As part of our commodity risk management activities, we use derivative financial instruments, primarily futures and options, to reduce our exposure to various market risks related to commodity purchases. Similar to the capital markets, the commodities markets have been volatile over the past few years. Grain and some energy prices remain volatile after reaching an all-time high during our fourth quarter of fiscal 2008 before falling sharply. While the reduction in grain and energy prices benefit us long-term, we recorded losses related to these financial instruments in fiscal 2009 of $257 million. We have implemented policies to reduce our earnings volatility associated with mark-to-market derivative activities, including more use of normal physical purchases and normal physical sales which are not required to be marked to market.

Insurance

We rely on insurers as a protection against liability claims, property damage and various other risks. Our primary insurers maintain an A.M. Best Financial Strength Rating of A or better. Nevertheless, we continue to monitor this situation as insurers have been and are expected to continue to be impacted by the current capital market environment.

 

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Credit Ratings

2016 Notes

On September 4, 2008, Standard & Poor’s (S&P) downgraded the credit rating from “BBB-” to “BB.” This downgrade increased the interest rate on the 2016 Notes from 6.85% to 7.35%, effective beginning with the six-month interest payment due October 1, 2008.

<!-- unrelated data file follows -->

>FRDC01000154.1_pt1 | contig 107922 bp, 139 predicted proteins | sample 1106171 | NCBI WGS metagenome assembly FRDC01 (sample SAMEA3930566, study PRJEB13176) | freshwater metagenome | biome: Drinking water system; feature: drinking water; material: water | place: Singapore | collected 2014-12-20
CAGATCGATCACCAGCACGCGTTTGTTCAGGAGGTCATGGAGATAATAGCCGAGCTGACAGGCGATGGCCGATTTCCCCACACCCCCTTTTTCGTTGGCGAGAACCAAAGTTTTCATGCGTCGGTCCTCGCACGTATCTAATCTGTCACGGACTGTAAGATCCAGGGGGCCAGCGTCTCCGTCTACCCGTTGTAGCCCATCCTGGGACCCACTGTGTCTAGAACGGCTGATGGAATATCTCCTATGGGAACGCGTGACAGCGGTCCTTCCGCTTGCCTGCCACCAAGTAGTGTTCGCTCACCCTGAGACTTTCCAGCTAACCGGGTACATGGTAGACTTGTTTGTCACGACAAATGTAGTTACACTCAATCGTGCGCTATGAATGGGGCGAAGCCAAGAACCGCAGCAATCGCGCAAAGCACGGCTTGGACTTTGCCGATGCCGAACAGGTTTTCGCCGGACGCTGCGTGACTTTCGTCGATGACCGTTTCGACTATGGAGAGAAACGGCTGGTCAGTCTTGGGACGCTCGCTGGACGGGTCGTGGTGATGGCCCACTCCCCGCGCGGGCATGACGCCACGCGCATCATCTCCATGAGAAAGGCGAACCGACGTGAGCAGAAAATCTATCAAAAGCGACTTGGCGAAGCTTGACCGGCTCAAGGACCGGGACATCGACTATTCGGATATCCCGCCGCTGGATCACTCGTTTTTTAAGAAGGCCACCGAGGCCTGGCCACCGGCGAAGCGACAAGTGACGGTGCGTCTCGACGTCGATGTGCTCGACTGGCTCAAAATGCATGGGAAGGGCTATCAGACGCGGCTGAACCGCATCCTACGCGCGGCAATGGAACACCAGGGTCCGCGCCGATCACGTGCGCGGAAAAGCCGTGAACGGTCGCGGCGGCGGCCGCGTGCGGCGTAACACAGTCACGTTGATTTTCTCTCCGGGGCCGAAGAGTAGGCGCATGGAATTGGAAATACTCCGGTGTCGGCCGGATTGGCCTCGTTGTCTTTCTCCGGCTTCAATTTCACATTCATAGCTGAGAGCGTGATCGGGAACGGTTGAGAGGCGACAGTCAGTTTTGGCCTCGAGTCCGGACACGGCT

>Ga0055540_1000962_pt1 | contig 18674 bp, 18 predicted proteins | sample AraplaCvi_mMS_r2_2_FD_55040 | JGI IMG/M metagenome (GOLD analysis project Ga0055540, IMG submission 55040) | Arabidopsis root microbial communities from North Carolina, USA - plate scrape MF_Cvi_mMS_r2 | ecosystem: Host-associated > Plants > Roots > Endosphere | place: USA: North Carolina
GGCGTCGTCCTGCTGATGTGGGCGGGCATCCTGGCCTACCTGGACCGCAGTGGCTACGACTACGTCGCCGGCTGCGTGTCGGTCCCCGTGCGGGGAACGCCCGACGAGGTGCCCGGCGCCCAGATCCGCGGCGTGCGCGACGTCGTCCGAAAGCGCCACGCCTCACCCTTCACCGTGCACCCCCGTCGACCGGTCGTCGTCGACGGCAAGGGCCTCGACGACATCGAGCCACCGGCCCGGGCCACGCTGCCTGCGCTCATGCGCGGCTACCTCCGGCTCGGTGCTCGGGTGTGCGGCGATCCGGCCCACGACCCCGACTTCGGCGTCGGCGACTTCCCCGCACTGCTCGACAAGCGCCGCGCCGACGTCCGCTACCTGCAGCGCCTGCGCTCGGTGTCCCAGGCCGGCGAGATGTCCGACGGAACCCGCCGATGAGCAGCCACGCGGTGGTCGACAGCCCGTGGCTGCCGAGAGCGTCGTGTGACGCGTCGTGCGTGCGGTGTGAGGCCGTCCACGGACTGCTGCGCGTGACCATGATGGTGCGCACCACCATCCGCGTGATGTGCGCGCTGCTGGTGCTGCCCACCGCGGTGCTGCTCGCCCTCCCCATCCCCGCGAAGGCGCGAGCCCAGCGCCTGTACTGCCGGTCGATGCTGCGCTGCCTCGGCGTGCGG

On November 13, 2008, Moody’s Investors Services, Inc. (Moody’s) downgraded the credit rating from “Ba1” to “Ba3.” This downgrade increased the interest rate on the 2016 Notes from 7.35% to 7.85%, effective beginning with the six-month interest payment due April 1, 2009.

On August 19, 2010, S&P upgraded the credit rating from “BB” to “BB+.” On September 2, 2010, Moody’s upgraded the credit rating from “Ba3” to “Ba2.” These upgrades decreased the interest rate on the 2016 Notes from 7.85% to 7.35%, effective beginning with the six-month interest payment due October 1, 2010.

A further one-notch upgrade by either ratings agency would decrease the interest rates on the 2016 Notes by 0.25%, while a one-notch downgrade by either ratings agency would increase the interest rates on the 2016 Notes by 0.25%.

Revolving Credit Facility

S&P’s corporate credit rating for Tyson Foods, Inc. is “BB+.” Moody’s corporate credit rating for Tyson Foods, Inc. is “Ba2.” If Moody’s were to upgrade our credit rating to “Ba1” or higher, while our S&P credit rating remained at “BB+” or higher, our letter of credit fees would decrease by 0.25%.

If S&P were to downgrade our corporate credit rating to “B+” or lower or Moody’s were to downgrade our corporate credit rating to “B1” or lower, our letter of credit fees would increase by an additional 0.25%.

Debt Covenants

Our revolving credit facility contains affirmative and negative covenants that, among other things, may limit or restrict our ability to: create liens and encumbrances; incur debt; merge, dissolve, liquidate or consolidate; make acquisitions and investments; dispose of or transfer assets; pay dividends or make other payments in respect of our capital stock; amend material documents; change the nature of our business; make certain payments of debt; engage in certain transactions with affiliates; and enter into sale/leaseback or hedging transactions, in each case, subject to certain qualifications and exceptions. If availability under this facility is less than the greater of 15% of the commitments and $150 million, we will be required to maintain a minimum fixed charge coverage ratio.